Please see below for one of Invesco’s latest Investment Intelligence Updates, received by us yesterday 14/06/2021:
After April’s US CPI upside surprise, last week’s May reading was eagerly anticipated, albeit with a degree of trepidation. It didn’t disappoint. Headline CPI came in at 0.6%mom and 5%yoy, its highest level since 2008 (inflation peaked at 5.6%yoy then), while Core CPI rose even more at 0.7%mom, leaving it at 3.8%yoy, its highest since 1993. Both were 30bp above consensus expectations on a year-on-year basis. Strength was largely led by what are seen as “transitory” components, such as used cars (7.3%), car and truck rental (12.1%) and airfares (7%), even if there are other elements of consumer prices, such as shelter costs, that show more sustainable price pressures. Notwithstanding that we are probably close or at peak inflation as the impact of the lockdown starts to fall out of the calculation. How quickly and how far it will drop will be a function of whether rising costs, corporate pricing power and rising wages in a stimulus fuelled economy translate into more persistent inflation. For now, the Federal Reserve and increasing numbers of investors, witness a 10yr UST that is at its lowest level since early March, appear unconcerned about this risk. Time will tell whether this complacency is warranted or not, but it clearly remains a significant tail risk for financial markets.
Global equity markets finished the week at a fresh all-time high, with a rise of 0.6% for MSCI ACWI. It is now up 12.7% YTD. DM (0.6%) led EM (flat), with both the US and Europe ex UK hitting new all-time highs, up 13.8% and 16.7% respectively YTD, with the latter the strongest major market of the week (1.2%). Small Caps (1.3%) outperformed again, hitting new all-time highs, with DM (1.3%) ahead of EM (1.1%). It was a rare week of Tech and tech-related sector outperformance, led by IT (1.6%). HealthCare (2.8%) was the best performing sector. Real Estate also had a good week (2.1%) and is now the third best performing sector YTD, up 18.8%, behind Energy and Financials. Lower bond yields weighed on Financial sector performance, while commodity sectors also lagged. Sector performance underpinned a strong relative performance week for Growth (1.4%) versus Value (-0.3%), while Quality (1%) had a good week too. UK equities were slightly ahead (All Share 0.9%) on the back of a good week for large caps (FTSE 100 0.9%) on strength in HealthCare, Telecoms and Energy.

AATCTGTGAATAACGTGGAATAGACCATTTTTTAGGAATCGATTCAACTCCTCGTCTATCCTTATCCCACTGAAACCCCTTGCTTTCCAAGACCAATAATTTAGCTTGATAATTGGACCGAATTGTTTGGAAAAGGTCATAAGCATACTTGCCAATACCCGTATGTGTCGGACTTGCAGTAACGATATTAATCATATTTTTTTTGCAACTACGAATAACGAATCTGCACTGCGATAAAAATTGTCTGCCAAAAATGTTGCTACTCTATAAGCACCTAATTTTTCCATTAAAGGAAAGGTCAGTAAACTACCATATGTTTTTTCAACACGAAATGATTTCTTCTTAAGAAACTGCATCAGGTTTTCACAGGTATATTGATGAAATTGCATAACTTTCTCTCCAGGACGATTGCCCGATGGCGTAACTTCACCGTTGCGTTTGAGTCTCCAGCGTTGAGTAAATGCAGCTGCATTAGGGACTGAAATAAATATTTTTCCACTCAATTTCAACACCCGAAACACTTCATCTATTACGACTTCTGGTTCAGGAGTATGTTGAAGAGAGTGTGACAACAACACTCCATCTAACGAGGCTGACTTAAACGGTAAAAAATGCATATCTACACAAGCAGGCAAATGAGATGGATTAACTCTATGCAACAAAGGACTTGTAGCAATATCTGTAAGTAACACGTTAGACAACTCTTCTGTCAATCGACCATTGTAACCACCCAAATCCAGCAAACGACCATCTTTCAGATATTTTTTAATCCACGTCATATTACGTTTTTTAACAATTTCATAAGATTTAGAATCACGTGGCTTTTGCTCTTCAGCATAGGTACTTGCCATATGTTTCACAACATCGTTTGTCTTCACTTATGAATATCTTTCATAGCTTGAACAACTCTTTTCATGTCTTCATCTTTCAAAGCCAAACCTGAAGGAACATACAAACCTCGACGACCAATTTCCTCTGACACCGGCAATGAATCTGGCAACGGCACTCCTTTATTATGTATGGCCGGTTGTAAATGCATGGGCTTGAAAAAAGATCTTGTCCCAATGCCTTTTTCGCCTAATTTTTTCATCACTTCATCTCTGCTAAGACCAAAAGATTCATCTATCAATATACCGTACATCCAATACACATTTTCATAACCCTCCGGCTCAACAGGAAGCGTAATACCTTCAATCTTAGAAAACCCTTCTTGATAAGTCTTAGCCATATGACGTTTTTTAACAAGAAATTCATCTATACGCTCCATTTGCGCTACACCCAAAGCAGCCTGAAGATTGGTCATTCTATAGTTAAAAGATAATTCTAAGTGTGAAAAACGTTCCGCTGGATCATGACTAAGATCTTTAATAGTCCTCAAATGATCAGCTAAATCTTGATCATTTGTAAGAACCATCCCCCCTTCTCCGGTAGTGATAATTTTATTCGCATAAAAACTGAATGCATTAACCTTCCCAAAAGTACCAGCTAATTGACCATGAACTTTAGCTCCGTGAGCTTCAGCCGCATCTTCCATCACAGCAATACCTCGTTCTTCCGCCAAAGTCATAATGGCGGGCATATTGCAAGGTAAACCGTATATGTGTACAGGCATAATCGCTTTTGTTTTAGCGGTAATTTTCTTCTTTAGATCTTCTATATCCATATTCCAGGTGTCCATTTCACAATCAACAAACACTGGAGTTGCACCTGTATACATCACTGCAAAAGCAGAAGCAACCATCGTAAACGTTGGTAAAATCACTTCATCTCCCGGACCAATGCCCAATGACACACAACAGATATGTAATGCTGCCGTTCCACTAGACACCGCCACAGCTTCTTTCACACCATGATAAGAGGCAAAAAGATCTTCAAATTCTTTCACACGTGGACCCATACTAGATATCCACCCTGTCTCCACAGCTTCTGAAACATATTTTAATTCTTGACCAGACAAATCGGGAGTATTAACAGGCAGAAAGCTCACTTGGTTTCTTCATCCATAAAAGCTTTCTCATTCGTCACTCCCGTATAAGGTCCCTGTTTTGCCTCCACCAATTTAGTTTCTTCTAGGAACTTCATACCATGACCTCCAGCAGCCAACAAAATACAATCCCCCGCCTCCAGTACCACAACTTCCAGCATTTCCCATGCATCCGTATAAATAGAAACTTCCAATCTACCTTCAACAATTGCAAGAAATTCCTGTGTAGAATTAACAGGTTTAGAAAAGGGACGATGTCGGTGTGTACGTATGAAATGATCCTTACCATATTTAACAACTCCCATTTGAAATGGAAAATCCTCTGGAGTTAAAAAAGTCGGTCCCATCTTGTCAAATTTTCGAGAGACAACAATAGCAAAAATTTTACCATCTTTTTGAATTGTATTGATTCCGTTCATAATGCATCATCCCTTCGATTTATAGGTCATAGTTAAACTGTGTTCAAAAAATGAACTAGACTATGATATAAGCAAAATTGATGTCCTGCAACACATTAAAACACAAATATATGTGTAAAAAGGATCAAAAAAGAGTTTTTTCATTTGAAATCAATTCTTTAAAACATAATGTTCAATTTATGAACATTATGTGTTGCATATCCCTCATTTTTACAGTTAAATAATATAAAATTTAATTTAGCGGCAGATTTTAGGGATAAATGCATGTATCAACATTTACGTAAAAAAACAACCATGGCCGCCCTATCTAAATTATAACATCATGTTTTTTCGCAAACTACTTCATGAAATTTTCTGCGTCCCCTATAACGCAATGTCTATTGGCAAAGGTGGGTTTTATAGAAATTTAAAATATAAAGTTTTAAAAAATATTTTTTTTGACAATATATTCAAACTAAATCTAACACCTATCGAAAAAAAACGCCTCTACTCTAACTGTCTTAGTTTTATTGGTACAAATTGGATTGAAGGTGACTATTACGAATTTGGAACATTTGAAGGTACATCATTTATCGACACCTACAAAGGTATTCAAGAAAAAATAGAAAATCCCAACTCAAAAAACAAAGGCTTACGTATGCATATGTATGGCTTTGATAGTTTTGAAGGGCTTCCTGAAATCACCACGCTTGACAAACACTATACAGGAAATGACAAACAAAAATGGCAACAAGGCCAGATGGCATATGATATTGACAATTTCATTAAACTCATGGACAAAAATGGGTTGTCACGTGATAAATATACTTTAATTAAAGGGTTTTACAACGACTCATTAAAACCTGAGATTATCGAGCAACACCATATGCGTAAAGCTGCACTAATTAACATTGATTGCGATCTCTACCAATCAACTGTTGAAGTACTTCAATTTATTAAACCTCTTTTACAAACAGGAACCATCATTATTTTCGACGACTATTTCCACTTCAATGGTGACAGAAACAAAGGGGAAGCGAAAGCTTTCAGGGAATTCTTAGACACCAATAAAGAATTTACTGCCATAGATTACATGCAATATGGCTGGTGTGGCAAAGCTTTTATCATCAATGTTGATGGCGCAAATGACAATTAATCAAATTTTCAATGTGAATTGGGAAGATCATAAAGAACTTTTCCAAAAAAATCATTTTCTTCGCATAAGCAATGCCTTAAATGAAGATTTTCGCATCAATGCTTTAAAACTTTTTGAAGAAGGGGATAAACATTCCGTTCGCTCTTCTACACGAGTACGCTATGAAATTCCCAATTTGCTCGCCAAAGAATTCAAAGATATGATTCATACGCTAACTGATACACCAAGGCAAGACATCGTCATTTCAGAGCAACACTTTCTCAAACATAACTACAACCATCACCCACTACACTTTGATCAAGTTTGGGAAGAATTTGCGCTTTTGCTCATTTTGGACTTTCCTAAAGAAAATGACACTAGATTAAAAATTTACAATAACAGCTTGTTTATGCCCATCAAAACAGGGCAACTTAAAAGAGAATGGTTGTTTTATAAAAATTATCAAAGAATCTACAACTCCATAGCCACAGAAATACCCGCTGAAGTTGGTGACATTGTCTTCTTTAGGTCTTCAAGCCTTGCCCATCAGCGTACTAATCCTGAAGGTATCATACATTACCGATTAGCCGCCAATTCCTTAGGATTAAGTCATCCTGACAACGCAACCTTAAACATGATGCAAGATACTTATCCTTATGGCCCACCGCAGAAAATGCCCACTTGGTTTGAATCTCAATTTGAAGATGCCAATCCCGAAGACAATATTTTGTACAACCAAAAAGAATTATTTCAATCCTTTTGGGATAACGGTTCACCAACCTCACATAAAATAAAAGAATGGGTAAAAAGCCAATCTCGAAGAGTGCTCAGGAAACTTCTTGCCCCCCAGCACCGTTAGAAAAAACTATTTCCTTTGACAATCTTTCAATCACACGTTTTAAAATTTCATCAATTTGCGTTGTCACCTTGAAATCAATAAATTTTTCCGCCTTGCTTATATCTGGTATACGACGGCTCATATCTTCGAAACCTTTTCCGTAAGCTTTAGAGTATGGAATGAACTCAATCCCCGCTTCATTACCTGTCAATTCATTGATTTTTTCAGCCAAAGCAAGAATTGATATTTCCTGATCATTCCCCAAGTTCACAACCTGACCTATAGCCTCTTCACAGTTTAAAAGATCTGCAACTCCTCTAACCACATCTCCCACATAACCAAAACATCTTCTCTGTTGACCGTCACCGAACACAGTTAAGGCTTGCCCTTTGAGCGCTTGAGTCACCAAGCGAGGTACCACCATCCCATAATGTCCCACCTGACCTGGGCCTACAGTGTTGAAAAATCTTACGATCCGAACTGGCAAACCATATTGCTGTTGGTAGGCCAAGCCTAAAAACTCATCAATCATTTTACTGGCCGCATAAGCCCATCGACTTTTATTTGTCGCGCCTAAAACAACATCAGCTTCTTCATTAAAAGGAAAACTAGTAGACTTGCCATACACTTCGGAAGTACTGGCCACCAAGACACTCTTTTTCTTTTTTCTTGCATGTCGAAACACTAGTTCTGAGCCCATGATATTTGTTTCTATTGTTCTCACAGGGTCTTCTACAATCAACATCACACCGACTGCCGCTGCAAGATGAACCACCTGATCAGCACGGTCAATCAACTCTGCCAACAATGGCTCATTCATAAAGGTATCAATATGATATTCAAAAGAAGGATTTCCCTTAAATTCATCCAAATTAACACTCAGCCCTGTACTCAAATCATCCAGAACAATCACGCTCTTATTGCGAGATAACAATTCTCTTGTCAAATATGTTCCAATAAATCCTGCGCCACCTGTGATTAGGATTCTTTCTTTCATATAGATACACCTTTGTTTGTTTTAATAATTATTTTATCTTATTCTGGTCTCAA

Government bonds had a strong week with yields pushed lower by the belief that US inflationary pressures are transitory and a dovish stance at the latest ECB meeting. 10yr USTs and Gilts fell 10bp and 8bp respectively, taking them to their lowest levels since early March. They are now down 28bp and 18bp below their YTD highs, but are still higher than their starting level, hence the negative returns YTD from the asset class. Bunds and BTPs fell 6bp and 12bp. The better tone in government bond markets supported a good week for credit markets, where IG outperformed HY globally. IG yields fell 5bp with spreads narrowing by 2bp. The latter at 91bp are within touching distance of their post-GFC low (87bp). In HY a decline of 5bp in yields took them to all-time record lows (4.54%), but spreads at 353bp remain somewhat above their post-GFC lows (311bp).
The US$ edged higher over the week with the US Dollar Index up 0.5%, its third weekly gain, leaving it up 0.7% for the year. The Euro and £ were down -0.4% and -0.3% respectively.
Commodities overall were down slightly on the week with a -0.6% loss for the Bloomberg Commodity Spot Index, which is up just under 22% YTD. Brent, up 0.9%, hit its highest level ($73) in two years. In its latest monthly report, the IEA said that OPEC+ would need to boost output to meet demand that is set to recover to pre-pandemic levels by the end of 2022. Copper was up marginally too, 0.4% on the week, after a late rally on Friday as investors bet that China’s sales of strategic reserves would have a muted impact on demand. Gold edged lower (-0.6%) as it continued to consolidate around the $1900 level.
Andy Haldane, the Bank of England’s outgoing Chief Economist, described the UK’s housing market as being “on fire” last week. Recent House Price indices from the Halifax and Nationwide, the two biggest mortgage lenders, showed annual price growth of 9.6%yoy and 10.9%yoy respectively. These were the fastest rates of growth since 2007 and 2014 respectively and a lot faster than the rates of growth (3% and 3.5% CAGR respectively) seen in the decade leading up to the pandemic, described by another senior BoE official as housing’s “Quiet Decade”. And last Thursday’s RICS House Price Net Balance reading, which measures the breadth rather than magnitude of price falls or rises over the previous 3 months, hit +83% – its highest level since the housing boom of the late 1980s. Regionally it hit +100% in the N, NW and SW of England and Wales, while London was the standout laggard at just +46%.